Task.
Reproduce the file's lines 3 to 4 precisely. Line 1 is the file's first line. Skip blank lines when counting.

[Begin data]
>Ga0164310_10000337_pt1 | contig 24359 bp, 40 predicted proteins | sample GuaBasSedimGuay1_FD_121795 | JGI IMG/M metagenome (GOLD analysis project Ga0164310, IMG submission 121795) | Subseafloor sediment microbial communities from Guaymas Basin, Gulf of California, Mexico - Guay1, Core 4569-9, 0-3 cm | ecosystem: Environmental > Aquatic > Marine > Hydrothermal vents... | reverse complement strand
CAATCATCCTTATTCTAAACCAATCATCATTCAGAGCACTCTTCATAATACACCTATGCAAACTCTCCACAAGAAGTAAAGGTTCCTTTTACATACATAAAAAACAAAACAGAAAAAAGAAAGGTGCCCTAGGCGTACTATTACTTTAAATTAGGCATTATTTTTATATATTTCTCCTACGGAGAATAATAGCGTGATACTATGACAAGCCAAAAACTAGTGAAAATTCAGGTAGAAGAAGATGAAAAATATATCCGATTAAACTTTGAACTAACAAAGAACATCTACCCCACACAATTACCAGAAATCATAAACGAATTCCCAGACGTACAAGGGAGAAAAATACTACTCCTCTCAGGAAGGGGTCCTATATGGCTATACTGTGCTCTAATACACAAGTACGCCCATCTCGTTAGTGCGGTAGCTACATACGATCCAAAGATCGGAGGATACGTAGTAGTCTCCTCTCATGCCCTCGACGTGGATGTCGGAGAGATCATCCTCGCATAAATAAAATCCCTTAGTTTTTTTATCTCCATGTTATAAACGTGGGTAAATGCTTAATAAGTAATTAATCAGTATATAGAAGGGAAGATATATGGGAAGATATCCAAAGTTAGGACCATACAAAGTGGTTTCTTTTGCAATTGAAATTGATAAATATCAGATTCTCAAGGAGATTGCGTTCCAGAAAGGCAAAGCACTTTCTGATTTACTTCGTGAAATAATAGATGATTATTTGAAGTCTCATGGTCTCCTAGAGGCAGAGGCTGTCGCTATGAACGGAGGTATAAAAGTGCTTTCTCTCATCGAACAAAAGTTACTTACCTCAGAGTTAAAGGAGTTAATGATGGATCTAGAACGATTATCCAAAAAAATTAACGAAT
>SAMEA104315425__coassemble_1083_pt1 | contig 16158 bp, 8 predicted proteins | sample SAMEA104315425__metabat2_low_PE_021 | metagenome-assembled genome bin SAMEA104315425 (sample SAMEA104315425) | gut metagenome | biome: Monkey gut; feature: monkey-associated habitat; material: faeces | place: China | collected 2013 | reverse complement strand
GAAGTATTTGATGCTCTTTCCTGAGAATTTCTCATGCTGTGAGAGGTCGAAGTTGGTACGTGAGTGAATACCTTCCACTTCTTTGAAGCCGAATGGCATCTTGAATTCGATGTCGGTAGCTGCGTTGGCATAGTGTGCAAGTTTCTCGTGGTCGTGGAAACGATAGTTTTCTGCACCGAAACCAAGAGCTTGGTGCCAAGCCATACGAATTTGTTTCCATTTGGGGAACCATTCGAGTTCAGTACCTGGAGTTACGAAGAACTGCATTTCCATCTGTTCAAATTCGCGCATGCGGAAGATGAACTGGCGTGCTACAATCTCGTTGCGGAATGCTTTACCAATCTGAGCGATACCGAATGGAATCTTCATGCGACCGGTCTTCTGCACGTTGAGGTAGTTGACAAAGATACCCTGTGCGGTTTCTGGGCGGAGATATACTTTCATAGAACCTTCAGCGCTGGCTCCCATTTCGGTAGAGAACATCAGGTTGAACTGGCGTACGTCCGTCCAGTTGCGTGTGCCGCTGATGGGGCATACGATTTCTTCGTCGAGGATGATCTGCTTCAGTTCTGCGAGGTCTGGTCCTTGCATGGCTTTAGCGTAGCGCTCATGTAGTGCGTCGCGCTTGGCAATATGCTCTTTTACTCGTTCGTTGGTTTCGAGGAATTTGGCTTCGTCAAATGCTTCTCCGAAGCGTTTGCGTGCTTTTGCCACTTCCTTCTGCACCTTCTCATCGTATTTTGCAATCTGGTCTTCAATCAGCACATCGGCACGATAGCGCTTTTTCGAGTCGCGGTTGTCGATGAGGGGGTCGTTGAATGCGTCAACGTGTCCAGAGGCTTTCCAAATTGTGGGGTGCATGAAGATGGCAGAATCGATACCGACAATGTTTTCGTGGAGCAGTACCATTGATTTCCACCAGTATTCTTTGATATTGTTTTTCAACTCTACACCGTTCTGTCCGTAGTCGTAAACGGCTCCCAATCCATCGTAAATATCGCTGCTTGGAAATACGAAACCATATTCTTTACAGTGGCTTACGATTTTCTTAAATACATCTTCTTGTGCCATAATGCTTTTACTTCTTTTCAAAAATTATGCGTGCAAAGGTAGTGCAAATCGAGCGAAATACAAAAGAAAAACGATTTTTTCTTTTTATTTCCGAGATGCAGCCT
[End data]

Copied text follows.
>SAMEA104315425__coassemble_1083_pt1 | contig 16158 bp, 8 predicted proteins | sample SAMEA104315425__metabat2_low_PE_021 | metagenome-assembled genome bin SAMEA104315425 (sample SAMEA104315425) | gut metagenome | biome: Monkey gut; feature: monkey-associated habitat; material: faeces | place: China | collected 2013 | reverse complement strand
GAAGTATTTGATGCTCTTTCCTGAGAATTTCTCATGCTGTGAGAGGTCGAAGTTGGTACGTGAGTGAATACCTTCCACTTCTTTGAAGCCGAATGGCATCTTGAATTCGATGTCGGTAGCTGCGTTGGCATAGTGTGCAAGTTTCTCGTGGTCGTGGAAACGATAGTTTTCTGCACCGAAACCAAGAGCTTGGTGCCAAGCCATACGAATTTGTTTCCATTTGGGGAACCATTCGAGTTCAGTACCTGGAGTTACGAAGAACTGCATTTCCATCTGTTCAAATTCGCGCATGCGGAAGATGAACTGGCGTGCTACAATCTCGTTGCGGAATGCTTTACCAATCTGAGCGATACCGAATGGAATCTTCATGCGACCGGTCTTCTGCACGTTGAGGTAGTTGACAAAGATACCCTGTGCGGTTTCTGGGCGGAGATATACTTTCATAGAACCTTCAGCGCTGGCTCCCATTTCGGTAGAGAACATCAGGTTGAACTGGCGTACGTCCGTCCAGTTGCGTGTGCCGCTGATGGGGCATACGATTTCTTCGTCGAGGATGATCTGCTTCAGTTCTGCGAGGTCTGGTCCTTGCATGGCTTTAGCGTAGCGCTCATGTAGTGCGTCGCGCTTGGCAATATGCTCTTTTACTCGTTCGTTGGTTTCGAGGAATTTGGCTTCGTCAAATGCTTCTCCGAAGCGTTTGCGTGCTTTTGCCACTTCCTTCTGCACCTTCTCATCGTATTTTGCAATCTGGTCTTCAATCAGCACATCGGCACGATAGCGCTTTTTCGAGTCGCGGTTGTCGATGAGGGGGTCGTTGAATGCGTCAACGTGTCCAGAGGCTTTCCAAATTGTGGGGTGCATGAAGATGGCAGAATCGATACCGACAATGTTTTCGTGGAGCAGTACCATTGATTTCCACCAGTATTCTTTGATATTGTTTTTCAACTCTACACCGTTCTGTCCGTAGTCGTAAACGGCTCCCAATCCATCGTAAATATCGCTGCTTGGAAATACGAAACCATATTCTTTACAGTGGCTTACGATTTTCTTAAATACATCTTCTTGTGCCATAATGCTTTTACTTCTTTTCAAAAATTATGCGTGCAAAGGTAGTGCAAATCGAGCGAAATACAAAAGAAAAACGATTTTTTCTTTTTATTTCCGAGATGCAGCCT